Joint Statement
A group of 26 U.S., African and European HIV/AIDS advocacy groups on Wednesday released a joint statement in support of Canada's intent to amend drug patent laws, according to a Health GAP release. The statement says that Canada's measure would provide the "first 'test'" of the WTO agreement, adding, "As such, the Canadian government will be setting a precedent and must ensure that the amendment to their Patent Act is broad and flexible and does not incorporate any restrictions that contravene efforts to increase access to medicines for sick and dying people." The statement also says that the Canadian government "must ensure that the amendment is not limited to use in situations of emergency, ... to specific diseases ... [or] to a list of potential importing countries and includes the manufacture and export of diagnostics and vaccines, as well as medicines." The groups call on Canada and other governments "to reject provisions in emerging regional and bilateral trade agreements like the Free Trade Area of the Americas, that would eliminate or limit important public health flexibilities in patent laws, like exporting medicines under a compulsory license." The statement calls on other governments to "follow the example of Canada and immediately adapt their relevant national laws in order to implement this [WTO] agreement in a broad, pro-public health manner" (Health GAP release, 10/1).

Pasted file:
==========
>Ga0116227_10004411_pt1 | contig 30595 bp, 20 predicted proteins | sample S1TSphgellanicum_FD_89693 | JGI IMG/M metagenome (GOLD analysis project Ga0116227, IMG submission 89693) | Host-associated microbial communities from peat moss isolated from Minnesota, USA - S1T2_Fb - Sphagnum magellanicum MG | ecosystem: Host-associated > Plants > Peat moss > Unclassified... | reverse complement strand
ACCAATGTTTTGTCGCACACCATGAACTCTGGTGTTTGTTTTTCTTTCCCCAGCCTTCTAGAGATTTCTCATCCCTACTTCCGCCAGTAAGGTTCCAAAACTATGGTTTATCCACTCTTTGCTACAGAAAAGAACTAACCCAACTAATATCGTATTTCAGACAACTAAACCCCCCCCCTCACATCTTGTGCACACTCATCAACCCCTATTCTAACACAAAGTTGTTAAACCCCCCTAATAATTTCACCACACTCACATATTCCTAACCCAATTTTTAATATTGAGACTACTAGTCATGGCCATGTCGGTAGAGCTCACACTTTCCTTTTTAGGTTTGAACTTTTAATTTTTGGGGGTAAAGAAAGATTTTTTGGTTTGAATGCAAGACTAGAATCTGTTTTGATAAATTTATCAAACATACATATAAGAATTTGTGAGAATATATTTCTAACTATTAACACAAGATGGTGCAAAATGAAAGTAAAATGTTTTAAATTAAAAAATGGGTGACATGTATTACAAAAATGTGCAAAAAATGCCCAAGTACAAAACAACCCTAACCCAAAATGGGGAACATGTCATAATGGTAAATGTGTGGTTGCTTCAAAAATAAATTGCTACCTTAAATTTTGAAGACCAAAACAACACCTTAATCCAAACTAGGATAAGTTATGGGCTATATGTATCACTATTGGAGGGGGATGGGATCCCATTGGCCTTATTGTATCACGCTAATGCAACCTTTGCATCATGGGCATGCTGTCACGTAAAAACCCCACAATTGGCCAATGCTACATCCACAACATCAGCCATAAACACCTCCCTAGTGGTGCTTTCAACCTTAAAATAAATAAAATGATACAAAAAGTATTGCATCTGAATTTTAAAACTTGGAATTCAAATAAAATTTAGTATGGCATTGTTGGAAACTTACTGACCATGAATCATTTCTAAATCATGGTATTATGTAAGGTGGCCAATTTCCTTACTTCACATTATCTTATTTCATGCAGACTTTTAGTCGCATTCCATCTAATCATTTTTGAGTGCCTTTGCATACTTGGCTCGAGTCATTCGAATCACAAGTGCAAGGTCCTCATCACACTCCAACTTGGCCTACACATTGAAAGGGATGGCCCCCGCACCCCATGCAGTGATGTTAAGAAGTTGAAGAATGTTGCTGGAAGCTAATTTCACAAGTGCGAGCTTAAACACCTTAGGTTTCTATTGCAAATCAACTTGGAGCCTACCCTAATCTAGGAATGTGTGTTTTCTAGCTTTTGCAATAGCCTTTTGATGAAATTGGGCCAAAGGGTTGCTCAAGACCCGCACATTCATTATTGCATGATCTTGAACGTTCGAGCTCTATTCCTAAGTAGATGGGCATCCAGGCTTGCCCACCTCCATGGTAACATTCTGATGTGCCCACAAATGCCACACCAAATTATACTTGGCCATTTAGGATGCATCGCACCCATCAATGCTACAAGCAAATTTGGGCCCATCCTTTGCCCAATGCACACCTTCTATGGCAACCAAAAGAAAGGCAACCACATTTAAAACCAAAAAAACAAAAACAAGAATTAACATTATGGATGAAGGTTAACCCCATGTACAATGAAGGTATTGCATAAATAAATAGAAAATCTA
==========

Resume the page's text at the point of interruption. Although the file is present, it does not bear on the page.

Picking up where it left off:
Back to other news for October 2, 2003

Reprinted with permission from You can view the entire Kaiser Daily HIV/AIDS Report, search the archives, or sign up for email delivery at The Kaiser Daily HIV/AIDS Report is published for, a free service of the Kaiser Family Foundation, by The Advisory Board Company. © 2003 by The Advisory Board Company and Kaiser Family Foundation. All rights reserved.

This article was provided by Henry J. Kaiser Family Foundation. It is a part of the publication Kaiser Daily HIV/AIDS Report. You can find this article online by typing this address into your Web browser:

General Disclaimer: is designed for educational purposes only and is not engaged in rendering medical advice or professional services. The information provided through should not be used for diagnosing or treating a health problem or a disease. It is not a substitute for professional care. If you have or suspect you may have a health problem, consult your health care provider.